Every time I see a van or RV parked on the side of the road, my curiosity lead me to how the inhabitants got there and why. Yet, I’m ashamed of the way I would silently judge. Don’t act like you have never done the same. Not my finest moment in life. Yet, I was reminded of a time when my family traveled up and down the highways of America as a child moving from state to state depending on what orders had been given to my military father. We weren’t by any stretch of the imagination nomads, but being on the open road and experiencing life and America in all her beauty is an experience unique unto itself.
Following the economic collapse of a company town in rural Nevada and the death of her husband, Fern (Frances McDormand) packs her van and sets off on the road exploring life outside of conventional society as a modern-day nomad. When I tell you that McDormand is giving a career best performance I kid you not. I literally say that every single time I see her on screen. She has the uncanny ability to land in role portraying women with a fired dignity wrapped in awkwardness making her characters relatable, raw and human. However, there is something so incredibly nuanced, quiet and unsettling about her as Fern that leaves you wanting more as you see that van going down the road one more time.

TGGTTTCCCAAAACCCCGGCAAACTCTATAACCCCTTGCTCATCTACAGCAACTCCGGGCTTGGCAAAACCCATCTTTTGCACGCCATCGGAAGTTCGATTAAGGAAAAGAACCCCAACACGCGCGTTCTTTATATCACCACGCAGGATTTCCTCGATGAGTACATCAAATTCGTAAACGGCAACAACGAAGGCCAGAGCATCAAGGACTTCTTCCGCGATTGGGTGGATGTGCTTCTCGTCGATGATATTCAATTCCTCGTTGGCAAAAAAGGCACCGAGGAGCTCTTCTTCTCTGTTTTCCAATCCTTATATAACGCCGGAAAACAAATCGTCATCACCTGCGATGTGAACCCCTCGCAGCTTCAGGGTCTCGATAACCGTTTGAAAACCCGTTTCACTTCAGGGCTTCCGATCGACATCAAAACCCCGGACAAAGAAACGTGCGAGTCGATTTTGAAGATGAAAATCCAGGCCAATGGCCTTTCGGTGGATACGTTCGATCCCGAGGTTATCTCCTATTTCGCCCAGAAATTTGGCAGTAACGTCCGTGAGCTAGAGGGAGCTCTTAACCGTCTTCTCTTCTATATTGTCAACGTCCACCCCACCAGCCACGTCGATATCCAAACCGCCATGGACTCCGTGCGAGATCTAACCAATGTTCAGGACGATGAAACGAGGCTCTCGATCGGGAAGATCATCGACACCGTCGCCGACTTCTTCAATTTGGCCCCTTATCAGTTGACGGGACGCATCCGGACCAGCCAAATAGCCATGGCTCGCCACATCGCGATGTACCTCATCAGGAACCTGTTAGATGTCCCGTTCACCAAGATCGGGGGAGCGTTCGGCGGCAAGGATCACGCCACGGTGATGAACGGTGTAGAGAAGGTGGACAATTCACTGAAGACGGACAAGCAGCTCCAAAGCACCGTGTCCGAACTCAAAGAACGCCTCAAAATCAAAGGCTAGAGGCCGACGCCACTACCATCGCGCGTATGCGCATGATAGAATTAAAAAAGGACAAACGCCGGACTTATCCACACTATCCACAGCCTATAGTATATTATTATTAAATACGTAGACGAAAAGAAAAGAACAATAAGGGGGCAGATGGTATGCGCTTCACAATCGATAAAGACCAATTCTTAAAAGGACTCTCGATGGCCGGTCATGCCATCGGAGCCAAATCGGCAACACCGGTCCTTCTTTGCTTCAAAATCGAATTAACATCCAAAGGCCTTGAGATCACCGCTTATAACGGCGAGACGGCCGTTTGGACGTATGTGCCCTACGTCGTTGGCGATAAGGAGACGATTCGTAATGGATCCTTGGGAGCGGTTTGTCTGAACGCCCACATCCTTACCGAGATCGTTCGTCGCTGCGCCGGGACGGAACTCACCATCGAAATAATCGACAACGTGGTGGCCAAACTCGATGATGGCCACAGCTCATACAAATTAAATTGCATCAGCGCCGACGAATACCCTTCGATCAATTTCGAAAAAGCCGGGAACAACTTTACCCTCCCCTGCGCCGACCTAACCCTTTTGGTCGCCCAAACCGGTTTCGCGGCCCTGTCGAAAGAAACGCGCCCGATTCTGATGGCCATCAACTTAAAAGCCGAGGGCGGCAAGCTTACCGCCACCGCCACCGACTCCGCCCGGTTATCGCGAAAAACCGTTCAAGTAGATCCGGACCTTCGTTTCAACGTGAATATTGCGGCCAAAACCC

In her third feature, director Chloé Zhao (Songs My Brothers Taught Me and The Rider) could find herself making herstory this awards season with NOMADLAND. Adapted from the Jessica Bruder book of the same name, (named a New York Times Notable Book winning the 2017 Discover Award and was a finalist for the J. Anthony Lukas Prize and the Helen Bernstein Book Award), Bruder spent months living in a camper van, documenting Americans who gave up traditional housing, hit the road full time traveling from job to job carving a place for themselves in a wicked economy. The project spanned three years and more than 15,000 miles, coast to coast, from Mexico to the Canadian border.
Real life nomads Linda May, Swankie and Bob Wells as Fern’s mentors and comrades provide the film with the type of authenticity you can’t put a price on. the camaraderie around the campfires, being there for each other when needed the most and honoring the fallen is the stuff America is made of. Yet, living life on the road comes with its challenges emotionally, financially and health wise.
Nomadland hits so close to home now, with COVID-19, business shuttering, lives being lost, food bank on the rise and an economy that is once again far from being stabilized. Yet, the film is laden with moments the permeate your emotions to the core like when you hear Fern reciting Shakespeare while simultaneously watching her scroll through slide of a life and home that no longer exists. The insatiable desire to couple up with fear looming that he too could leave you alone once again. The little things in life like going to a zoo, doing laundry or having a bite to eat provide surprising comfort ad=nd joy during a time laced in uncertainty.